Love and fear share a kind of polar opposite kinship. When we grieve, most of us experience the kind of fear that has little to do with love. Some of us live with a kind of chronic fear that feels like quiet desperation. Some of us live with low-grade fear that causes us to be constantly on the defensive. Though some of us live through grief with a fair amount of equanimity, unexpectedly we may be waylaid by episodes of fear that threaten to unhinge us completely. Grief, fear, love—strange bedfellows indeed.
In grief there is a precarious balance between love and fear. When death upends our world, nothing is the same—everything changes. Suddenly the emotional and spiritual imbalance of grief sparks our worst fears. Fear is compounded by countless, sometimes nameless questions—for some there will be answers, for others not. In grief, fear thrives on the underside of the unknown.
The dilemma of grief is whether we succumb to our fears and live in darkness or find the perfect love that casts out fear within the comfort and presence of God, “There is no fear in love, but perfect love casts out fear; for fear has to do with punishment, and whoever fears has not reached perfection in love” (1 John 4:18). This is the faith part of grief—the seeking, stretching, striving part that makes us better as we pursue the hope and joy of fearless love. Our ongoing quest for perfection in love inspires us to persevere in life despite the absence of the one we love and now grieve.
In darker moments of pain and sorrow, some may feel that the death of a loved one is punishment. When my beloved husband died, for a long time I had a very real sense that I was being punished. I grew up in a home ruled by fear and punishment and was well schooled in the consequences of imperfect love. It took many months of deep soul searching before I could fully embrace the biblical truth that God does not punish us, that illness, accidents, and death are not personal. God is, in fact, the one true embodiment of perfect love.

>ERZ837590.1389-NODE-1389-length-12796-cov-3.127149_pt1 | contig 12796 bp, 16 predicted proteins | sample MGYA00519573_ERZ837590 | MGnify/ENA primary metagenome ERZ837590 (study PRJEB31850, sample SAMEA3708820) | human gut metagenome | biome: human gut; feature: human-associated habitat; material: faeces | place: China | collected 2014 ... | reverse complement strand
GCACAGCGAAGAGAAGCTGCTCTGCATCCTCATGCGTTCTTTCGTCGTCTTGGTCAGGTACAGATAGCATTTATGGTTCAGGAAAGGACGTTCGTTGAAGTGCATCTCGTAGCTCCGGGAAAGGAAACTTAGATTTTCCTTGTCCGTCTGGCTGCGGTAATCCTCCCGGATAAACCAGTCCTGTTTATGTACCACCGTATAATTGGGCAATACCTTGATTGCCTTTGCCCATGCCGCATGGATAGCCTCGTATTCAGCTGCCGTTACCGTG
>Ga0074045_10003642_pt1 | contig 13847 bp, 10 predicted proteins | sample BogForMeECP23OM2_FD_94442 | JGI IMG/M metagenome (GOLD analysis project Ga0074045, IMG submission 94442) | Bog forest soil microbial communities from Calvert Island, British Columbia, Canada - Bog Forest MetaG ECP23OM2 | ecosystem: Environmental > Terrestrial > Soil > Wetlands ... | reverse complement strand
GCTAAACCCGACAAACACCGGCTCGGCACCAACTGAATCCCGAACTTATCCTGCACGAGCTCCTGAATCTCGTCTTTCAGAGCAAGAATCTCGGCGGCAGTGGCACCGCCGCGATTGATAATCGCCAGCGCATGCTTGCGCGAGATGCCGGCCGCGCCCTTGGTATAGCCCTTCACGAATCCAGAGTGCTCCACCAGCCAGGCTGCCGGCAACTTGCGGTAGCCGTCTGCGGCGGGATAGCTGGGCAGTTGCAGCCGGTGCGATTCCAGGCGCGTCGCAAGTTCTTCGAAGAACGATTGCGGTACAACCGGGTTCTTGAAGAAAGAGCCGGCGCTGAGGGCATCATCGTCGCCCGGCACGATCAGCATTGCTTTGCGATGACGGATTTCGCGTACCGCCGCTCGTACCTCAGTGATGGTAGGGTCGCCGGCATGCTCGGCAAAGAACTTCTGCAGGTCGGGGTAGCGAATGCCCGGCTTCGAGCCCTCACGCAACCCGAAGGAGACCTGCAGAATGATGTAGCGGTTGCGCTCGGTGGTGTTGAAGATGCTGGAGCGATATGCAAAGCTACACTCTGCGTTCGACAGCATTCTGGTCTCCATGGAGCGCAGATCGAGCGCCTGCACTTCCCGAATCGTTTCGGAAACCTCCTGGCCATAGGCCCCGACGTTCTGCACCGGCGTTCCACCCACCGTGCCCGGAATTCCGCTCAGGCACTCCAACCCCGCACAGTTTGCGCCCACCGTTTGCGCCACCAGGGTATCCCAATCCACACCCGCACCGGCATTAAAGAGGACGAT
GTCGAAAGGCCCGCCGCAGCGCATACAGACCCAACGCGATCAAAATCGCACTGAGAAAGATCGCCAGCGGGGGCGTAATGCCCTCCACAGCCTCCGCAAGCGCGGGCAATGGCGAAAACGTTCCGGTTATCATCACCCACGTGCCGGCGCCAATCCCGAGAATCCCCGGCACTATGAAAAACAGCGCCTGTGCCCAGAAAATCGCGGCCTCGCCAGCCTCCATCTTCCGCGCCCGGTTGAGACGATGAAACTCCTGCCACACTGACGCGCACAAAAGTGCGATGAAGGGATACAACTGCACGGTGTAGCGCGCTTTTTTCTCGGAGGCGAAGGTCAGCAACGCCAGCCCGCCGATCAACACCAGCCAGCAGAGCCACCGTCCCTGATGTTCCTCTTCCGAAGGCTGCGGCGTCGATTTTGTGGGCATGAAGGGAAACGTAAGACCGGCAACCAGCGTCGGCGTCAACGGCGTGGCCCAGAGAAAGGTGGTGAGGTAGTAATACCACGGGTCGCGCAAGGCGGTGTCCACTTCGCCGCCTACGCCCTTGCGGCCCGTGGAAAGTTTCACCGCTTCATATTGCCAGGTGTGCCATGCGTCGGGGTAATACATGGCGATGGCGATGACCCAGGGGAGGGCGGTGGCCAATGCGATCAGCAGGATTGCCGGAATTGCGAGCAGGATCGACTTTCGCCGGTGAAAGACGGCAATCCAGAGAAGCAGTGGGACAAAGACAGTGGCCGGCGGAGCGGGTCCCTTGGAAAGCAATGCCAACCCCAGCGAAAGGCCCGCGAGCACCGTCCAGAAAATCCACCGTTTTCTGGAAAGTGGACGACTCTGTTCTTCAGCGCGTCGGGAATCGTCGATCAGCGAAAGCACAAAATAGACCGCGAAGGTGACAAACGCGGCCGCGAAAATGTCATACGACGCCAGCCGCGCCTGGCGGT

When fear and love co-exist in a relationship, many who grieve are emotionally conflicted after the death of one they love. Deconstructing the walls we carefully erect as protection from our fear of punishment is arduous work that sometimes requires the perspective of a counselor or therapist. If we assess the damage to our heart and soul and rely on the resources of our faith for healing and wholeness, in time we are able to open ourselves to a different kind of love that is more perfect and courageous than we have ever before known.
Perfect love casts out fear. If you have ever had a child or held a child, or if you are grieving the death of an infant or a child, you know first-hand that children are not born with fear. You have felt the sweet breath of God’s perfect love in the unconditional love of an innocent child that trusts completely without so much as a whisper of fear. This is about as close to perfect love as any of us will ever experience on this side of heaven. This is the love of God, the fearless love with which we are born, the perfect love that speaks heart to heart and binds our soul together forever with those we love and grieve, “And now faith, hope, and love abide, these three; and the greatest of these is love” (1 Corinthians 13:13).
We are not intended to live in fear or in the shadow of fear left over from the past. As we sort out our relationships and reconnect with our own spiritual and emotional center, over time we realize that fear is not where we will find our future. Rather, we are created to live in the presence of God with the perfect love that comforts us in our grief, assures us of life after death, and casts out every fear. We are to “go on toward perfection” (Hebrews 6:1).